How to Set-Up and Master Ham Radio Without Going Crazy, Part 1 January 04, 2016 14:21
On April 18th, I will be taking the test to get my Technician Class HAM radio license. This is something I have been meaning to do for quite some time but honestly? I got so wrapped up with getting my equipment, two Baofeng UV5 radios, to work that I lost sight of the goal.
To prepare for my test, I have been studying Dan Romanchik’s free guide “The Non-Nonsense Technician Class License Study Guide” which is all good. But still niggling me was the sense of failure at setting up my HAM radios. The crazy thing is this: the license should come first because during the process of learning about amateur radio, comprehensive and understanding the gear becomes a whole lot easier.
Long story short, during on of our weekly SKYPE conference calls, I asked my friend George Ure (ham radio call sign AC7X) to help Shelly (aka the Survival Husband) and I to set up our 2-meter Baofeng ham radios which had been sitting on the shelf gathering dust. Just to be clear, it is not that I don’t think we don’t have the smarts to do the project; it’s just there weren’t any simple, easy-to-follow guides that would let us get the job done in minimum time, with minimum fuss.
So I asked George to contribute to the effort so that more preppers would have an easy-to-follow resource. Here is part 1 of How to Set Up a Ham Radio.
Setting up a New 2-Meter Ham Radio
Probably the one thing that overwhelms people when they take up any new pursuit is it seems like there are so darn many details to the project. The reality is that the difficulty is not in the details, but understanding that each of the “details” actually belongs to a certain recipe.
So whenever I am teaching people a new skill, I ask them to pretend that it’s very much like cooking. There may be multiple “courses” to a meal, and in each “course” there may be a couple of “recipes” that must come together in order to make for a really delicious outcome.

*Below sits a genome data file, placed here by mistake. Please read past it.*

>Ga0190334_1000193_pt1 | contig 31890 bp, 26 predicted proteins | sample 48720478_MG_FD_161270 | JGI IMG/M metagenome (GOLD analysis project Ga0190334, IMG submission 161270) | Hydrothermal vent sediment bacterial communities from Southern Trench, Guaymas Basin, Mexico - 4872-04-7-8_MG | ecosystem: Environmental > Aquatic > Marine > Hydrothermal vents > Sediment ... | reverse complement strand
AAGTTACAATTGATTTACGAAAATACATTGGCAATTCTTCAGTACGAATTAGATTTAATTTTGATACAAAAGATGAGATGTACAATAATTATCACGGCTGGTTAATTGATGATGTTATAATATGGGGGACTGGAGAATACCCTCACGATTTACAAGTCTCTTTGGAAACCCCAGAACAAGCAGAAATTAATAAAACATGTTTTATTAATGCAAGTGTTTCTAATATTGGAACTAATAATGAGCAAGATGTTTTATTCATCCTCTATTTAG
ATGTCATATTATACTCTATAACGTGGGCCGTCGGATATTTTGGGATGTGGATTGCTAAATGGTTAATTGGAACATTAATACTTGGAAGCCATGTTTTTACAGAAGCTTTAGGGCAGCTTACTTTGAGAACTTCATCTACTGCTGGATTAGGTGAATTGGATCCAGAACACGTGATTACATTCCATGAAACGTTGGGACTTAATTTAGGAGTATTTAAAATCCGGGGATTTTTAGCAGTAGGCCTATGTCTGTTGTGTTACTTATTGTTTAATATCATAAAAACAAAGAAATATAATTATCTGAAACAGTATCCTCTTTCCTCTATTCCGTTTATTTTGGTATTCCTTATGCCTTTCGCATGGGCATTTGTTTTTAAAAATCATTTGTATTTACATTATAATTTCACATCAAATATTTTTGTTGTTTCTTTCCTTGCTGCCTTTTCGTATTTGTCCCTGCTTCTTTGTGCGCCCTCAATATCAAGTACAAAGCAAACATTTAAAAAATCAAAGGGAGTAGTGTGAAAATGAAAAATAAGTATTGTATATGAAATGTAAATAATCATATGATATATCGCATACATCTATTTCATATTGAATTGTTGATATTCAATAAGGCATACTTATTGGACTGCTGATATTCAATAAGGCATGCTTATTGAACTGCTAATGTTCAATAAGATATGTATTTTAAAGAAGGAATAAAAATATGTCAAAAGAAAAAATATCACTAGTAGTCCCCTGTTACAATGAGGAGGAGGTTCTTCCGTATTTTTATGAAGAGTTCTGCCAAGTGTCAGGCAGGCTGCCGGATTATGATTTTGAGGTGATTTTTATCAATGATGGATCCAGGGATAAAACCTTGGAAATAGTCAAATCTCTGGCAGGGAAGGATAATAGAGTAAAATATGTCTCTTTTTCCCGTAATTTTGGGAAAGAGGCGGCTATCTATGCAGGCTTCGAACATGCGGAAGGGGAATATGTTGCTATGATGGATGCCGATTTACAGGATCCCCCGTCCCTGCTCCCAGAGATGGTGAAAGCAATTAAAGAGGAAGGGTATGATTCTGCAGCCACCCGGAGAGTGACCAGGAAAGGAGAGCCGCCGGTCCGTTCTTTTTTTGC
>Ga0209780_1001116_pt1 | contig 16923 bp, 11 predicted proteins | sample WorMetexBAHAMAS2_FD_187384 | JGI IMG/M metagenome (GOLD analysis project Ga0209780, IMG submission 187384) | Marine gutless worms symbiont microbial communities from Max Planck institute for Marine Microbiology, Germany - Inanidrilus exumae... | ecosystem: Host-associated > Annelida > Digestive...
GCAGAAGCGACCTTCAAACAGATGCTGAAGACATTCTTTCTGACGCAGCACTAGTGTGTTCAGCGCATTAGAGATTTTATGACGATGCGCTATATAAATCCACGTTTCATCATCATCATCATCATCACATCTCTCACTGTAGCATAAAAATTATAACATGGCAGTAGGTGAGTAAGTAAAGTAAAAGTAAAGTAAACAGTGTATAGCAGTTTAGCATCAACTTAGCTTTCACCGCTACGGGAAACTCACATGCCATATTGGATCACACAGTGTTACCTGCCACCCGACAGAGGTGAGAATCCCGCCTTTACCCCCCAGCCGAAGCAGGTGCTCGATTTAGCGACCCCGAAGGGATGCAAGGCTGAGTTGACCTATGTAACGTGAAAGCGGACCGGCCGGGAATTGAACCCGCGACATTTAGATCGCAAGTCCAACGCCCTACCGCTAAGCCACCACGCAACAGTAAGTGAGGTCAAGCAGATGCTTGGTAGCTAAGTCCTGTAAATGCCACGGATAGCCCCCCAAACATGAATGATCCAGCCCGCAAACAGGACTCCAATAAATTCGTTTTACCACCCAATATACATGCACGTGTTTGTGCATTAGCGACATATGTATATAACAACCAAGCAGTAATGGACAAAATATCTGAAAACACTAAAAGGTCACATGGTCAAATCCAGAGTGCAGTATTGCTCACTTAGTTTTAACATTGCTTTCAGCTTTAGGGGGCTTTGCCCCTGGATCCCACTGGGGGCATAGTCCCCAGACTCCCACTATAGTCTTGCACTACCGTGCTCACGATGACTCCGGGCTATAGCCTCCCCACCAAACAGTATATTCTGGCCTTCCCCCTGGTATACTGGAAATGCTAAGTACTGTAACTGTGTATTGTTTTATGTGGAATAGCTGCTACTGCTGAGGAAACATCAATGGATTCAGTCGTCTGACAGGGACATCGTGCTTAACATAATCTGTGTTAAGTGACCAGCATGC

Gaye and I know this intrinsically because of our computer backgrounds. But the process is identical: If you don’t have a Windows User Experience Index of 7.4, how do you get there, right? Or, how do you learn ham radio?
In each case, we need to “break the meal” down into courses to be served, and from there, we can move on to the individual recipes. Like putting together a gourmet meal, get the order of the courses wrong and people will look at you funny. Like some French, who insist on eating desert first.
When you’re dealing with technical subjects, the “order of events” (courses) is the key part.
So let’s pretend we just stepped up to the dining room table and have our “meal” set up before us.
What will the courses be?
First Course: Get to know the Radio and accessories.
Second Course: Determine how you want the radios to work.
Third Course: Gather the information you need in order to program the radio(s).
Fourth Course: Install computer software to handle the programming.
Fifth Course: Transfer the computer software into the radio.
Sixth Course: Test the radio to ensure that it is working correctly and as desired.
Seventh Course: Deploy the radio to a trained operator.
Eighth Course: Obtain a paper back-up.
Ninth Course: Make sure radios are always ready for use.
It all sounds simple, does it not? We’re going to have a “Nine Course Meal” of radio prepping and when we’re done, it will be simply delicious.
At the end of this “meal”, we ought to be very full and satisfied. We will have a working ham radio, which will be recharging periodically, and it should be a ready tool should emergencies arise, or you just feel like chatting with some friends on a local ham repeater.